Allgaier Moves To Win At Chicagoland

Justin Allgaier celebrates in victory lane after winning the NASCAR XFINITY Series 300 at Chicagoland Speedway. [Credit: Sean Gardner/Getty Images]

Justin Allgaier celebrates in victory lane after winning the NASCAR XFINITY Series 300 at Chicagoland Speedway. [Credit: Sean Gardner/Getty Images]

by Paul Gohde

The 300 NASCAR Xfinity race at Chicagoland Speedway looked like a three-way fight for the win as Eric Jones, Kyle Larson and Ryan Blaney each appeared poised to win at times. Jones led 94 laps early, Larson 22 mid-race and Blaney 28 near the end, but due to penalties on those leaders and various scrapes, home-state driver Justin Allgaier made what car owner Dale Earnhardt Jr. called “the move of the race” for the lead on a lap 186 restart, held serve the rest of the way, and won for the second time this season.

“Nothing’s cooler than to win at home; our sponsor, Brandt, is also from Illinois. But at one point I didn’t think we’d even finish in the top-10,” explained the eventual winner who led his two other teammates into the upcoming Xfinity Series playoffs. “But things happened to those early leaders that we took advantage of at the end.”

Those “things” included penalties for: speed exiting the pits (Blaney, Lap 96) and (Larson, Lap 185); speed entering pits and passing on a restart (Jones, Laps 96 and 196). And it was the two later in the race that helped earn Allgaier his fifth career series win and his second at his home track. “How cool it is to win the last race before the playoffs: what momentum that gives us!”

But for those early leaders it looked like they would horde any of the momentum that came rather easy to them. The race was a story of two halves as pole-winner Jones’ Joe Gibbs Toyota dominated both Stage 1 and 2 and looked like a sure winner. But those two penalties, coupled with tachometer issues and restart contact with Blaney sealed his fate and he finished 18th.

Larson’s Ganassi Chevrolet was fast all day as he came from the back several times to finish second; 1.772 sec behind the winner. “I was really, really loose and we worked on it during our pit stop at the end of Stage 1. I couldn’t run on the top and couldn’t keep the pace and that’s how I scraped the wall just before we pitted.” Larson also worked his way back to finish second in just the final 15 laps after being sent to the tail-end of the pack for that speeding no-no.

Blaney’s Penske Ford came alive after pit adjustments on Lap 143 and he took the lead from Larson on Lap 155. But the contact with Jones caused a long pit stop to repair fender damage and he dropped to a 26th-place finish. “I sped on pit road after the second segment, which was my fault. We drove back up to third and then got the lead on a restart, but later we pitted on a caution…and we lost a couple of spots and we had to line up second. The 20 (Jones) got in there three-wide (on the restart) and we kind of got run into I guess. It stinks.”

Allgaier’s lauded dart for the eventual win came after Daniel Suarez’ spin caused a restart on Lap 186. He moved to the lead as the tightly-bunched field headed for Turn 1 while Larson’s speed coming out of the pits sent him to the rear. He wove back through the field and was on the winner’s bumper at the checkered flag.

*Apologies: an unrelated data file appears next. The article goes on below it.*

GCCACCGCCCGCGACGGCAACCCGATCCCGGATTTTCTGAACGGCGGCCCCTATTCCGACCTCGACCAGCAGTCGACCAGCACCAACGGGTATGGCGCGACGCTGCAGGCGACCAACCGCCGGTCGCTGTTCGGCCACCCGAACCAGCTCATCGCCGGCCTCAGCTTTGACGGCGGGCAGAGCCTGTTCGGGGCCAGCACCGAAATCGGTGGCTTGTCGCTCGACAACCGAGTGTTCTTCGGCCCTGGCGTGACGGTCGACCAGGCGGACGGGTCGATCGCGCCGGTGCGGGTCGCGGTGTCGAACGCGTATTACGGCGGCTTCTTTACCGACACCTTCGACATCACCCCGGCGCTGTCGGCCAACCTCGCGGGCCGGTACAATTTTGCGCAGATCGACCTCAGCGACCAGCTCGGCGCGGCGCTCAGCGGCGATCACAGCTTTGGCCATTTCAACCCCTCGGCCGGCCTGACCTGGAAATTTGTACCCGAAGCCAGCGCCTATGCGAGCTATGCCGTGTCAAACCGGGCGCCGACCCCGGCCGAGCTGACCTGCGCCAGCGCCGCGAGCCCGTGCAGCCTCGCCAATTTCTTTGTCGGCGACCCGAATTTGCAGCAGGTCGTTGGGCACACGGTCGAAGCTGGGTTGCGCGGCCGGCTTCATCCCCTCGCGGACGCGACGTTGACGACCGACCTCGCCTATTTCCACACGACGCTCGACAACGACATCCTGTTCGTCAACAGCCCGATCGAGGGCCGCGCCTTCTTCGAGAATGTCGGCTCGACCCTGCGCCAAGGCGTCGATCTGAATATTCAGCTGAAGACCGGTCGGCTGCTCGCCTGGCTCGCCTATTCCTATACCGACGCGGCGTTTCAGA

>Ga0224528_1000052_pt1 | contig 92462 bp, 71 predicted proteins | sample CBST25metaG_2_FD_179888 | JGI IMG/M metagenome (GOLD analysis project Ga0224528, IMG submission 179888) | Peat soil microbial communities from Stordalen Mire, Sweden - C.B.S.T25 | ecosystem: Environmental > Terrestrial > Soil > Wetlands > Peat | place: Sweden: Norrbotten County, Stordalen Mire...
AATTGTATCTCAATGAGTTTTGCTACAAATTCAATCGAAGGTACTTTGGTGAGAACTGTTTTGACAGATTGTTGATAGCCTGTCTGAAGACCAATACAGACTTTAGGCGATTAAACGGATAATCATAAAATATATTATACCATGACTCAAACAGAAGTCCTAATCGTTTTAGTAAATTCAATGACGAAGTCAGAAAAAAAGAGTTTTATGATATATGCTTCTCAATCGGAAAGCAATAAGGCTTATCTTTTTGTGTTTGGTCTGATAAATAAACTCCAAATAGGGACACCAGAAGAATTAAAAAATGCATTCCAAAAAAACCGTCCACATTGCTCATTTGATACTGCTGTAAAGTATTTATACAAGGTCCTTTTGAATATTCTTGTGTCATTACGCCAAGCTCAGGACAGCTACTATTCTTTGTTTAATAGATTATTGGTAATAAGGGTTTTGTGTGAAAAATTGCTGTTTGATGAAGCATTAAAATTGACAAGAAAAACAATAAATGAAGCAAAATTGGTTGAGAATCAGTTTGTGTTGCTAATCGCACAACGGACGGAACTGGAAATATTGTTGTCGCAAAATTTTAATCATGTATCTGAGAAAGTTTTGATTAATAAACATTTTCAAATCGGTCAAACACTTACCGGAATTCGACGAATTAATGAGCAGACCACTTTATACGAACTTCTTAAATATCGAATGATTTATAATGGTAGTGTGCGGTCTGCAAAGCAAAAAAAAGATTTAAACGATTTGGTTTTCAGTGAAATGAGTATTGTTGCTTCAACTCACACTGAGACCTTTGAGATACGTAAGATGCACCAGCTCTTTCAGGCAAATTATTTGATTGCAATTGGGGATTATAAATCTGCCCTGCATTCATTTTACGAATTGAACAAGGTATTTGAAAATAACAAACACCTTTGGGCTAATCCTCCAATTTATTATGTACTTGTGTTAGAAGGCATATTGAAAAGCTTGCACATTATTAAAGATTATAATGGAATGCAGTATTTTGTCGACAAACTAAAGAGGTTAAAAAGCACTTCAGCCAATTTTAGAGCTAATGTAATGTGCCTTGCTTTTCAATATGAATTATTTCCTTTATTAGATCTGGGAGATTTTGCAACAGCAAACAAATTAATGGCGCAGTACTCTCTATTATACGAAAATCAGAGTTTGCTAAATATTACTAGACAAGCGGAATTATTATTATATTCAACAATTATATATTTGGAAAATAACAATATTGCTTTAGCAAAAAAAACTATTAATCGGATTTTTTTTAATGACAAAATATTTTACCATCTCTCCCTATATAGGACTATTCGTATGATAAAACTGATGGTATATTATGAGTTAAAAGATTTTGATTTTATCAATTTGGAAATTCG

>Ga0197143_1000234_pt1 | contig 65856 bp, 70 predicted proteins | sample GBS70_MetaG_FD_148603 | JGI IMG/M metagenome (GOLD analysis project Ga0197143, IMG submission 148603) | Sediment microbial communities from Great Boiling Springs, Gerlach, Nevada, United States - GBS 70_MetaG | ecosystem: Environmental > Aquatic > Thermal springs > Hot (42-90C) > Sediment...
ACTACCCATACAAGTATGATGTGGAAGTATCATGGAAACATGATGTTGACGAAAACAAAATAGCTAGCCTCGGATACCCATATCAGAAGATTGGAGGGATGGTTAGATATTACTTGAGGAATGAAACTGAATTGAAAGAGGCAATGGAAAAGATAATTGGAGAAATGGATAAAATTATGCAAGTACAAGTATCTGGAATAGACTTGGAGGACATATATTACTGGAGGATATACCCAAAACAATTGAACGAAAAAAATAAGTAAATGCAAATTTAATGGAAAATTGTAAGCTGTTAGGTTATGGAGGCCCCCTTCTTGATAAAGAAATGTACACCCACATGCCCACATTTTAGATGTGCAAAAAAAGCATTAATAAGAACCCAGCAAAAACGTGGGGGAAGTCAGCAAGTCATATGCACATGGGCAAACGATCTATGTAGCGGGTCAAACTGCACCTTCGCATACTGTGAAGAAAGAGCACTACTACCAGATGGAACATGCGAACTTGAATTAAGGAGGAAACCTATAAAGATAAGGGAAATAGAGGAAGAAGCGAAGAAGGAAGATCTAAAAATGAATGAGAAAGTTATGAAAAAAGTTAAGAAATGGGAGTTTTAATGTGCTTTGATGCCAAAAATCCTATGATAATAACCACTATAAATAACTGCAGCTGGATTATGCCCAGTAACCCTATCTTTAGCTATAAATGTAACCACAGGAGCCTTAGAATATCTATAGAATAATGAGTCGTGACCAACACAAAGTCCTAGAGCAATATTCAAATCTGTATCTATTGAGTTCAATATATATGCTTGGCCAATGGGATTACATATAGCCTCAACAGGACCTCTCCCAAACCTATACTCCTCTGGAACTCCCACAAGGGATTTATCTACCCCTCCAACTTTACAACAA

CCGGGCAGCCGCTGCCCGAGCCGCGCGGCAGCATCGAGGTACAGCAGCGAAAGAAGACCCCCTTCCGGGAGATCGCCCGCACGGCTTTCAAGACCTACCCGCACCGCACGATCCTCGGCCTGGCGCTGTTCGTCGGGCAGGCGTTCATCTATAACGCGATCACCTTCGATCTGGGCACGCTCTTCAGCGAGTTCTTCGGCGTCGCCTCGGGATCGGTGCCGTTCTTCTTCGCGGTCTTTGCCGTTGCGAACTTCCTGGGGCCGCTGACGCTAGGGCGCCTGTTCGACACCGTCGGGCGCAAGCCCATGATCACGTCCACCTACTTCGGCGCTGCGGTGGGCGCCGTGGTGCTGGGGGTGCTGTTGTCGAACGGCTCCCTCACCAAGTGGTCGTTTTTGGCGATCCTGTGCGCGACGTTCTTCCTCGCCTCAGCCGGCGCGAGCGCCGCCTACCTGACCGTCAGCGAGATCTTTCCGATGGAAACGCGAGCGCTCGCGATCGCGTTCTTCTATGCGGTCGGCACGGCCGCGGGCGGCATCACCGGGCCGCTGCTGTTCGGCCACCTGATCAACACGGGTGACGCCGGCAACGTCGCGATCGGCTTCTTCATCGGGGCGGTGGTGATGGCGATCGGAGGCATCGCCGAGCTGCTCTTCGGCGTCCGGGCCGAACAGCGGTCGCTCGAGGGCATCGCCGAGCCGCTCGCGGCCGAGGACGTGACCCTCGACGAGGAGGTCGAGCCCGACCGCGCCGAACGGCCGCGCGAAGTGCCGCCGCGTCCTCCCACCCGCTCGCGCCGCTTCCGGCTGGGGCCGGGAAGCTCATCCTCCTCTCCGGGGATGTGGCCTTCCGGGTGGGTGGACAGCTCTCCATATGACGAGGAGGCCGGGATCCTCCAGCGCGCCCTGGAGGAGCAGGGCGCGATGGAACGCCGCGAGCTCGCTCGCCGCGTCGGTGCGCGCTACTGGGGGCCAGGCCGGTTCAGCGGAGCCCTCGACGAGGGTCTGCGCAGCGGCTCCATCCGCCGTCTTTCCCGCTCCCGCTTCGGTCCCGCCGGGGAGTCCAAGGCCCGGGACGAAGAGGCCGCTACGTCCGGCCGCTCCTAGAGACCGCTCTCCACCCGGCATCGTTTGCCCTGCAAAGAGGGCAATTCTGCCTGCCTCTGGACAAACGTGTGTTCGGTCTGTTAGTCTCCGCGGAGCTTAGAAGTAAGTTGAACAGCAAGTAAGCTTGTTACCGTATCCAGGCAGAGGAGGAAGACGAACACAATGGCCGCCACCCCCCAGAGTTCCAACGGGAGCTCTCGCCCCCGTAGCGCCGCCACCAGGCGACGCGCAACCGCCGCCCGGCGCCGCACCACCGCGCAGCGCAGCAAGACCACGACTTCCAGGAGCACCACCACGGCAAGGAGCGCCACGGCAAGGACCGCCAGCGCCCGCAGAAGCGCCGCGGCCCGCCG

Elliot Sadler, the series’ regular season’s champion was third followed by Daniel Hemric and Austin Dillon.

“Speed is one thing,” noted Allgaier, talking about those penalized early leaders. “But you’ve got to execute.”
And Dale Jr. may still be smiling after seeing his driver execute that move to the lead.

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Paul Gohde heard the sound of race cars early in his life.

Growing up in suburban Milwaukee, just north of Wisconsin State Fair Park in the 1950’s, Paul had no idea what “that noise” was all about that he heard several times a year. Finally, through prodding by friends of his parents, he was taken to several Thursday night modified stock car races on the old quarter-mile dirt track that was in the infield of the one-mile oval -and he was hooked.

The first Milwaukee Mile event that he attended was the 1959 Rex Mays Classic won by Johnny Thomson in the pink Racing Associates lay-down Offy built by the legendary Lujie Lesovsky. After the 100-miler Gohde got the winner’s autograph in the pits, something he couldn’t do when he saw Hank Aaron hit a home run at County Stadium, and, again, he was hooked.

Paul began attending the Indianapolis 500 in 1961, and saw A. J. Foyt’s first Indy win. He began covering races in 1965 for Racing Wheels newspaper in Vancouver, WA as a reporter/photographer and his first credentialed race was Jim Clark’s historic Indy win.Paul has also done reporting, columns and photography for Midwest Racing News since the mid-sixties, with the 1967 Hoosier 100 being his first big race to report for them.

He is a retired middle-grade teacher, an avid collector of vintage racing memorabilia, and a tour guide at Miller Park. Paul loves to explore abandoned race tracks both here and in Europe, with the Brooklands track in Weybridge England being his favorite. Married to Paula, they have three adult children and two cats.

Paul loves the diversity of all types of racing, “a factor that got me hooked in the first place.”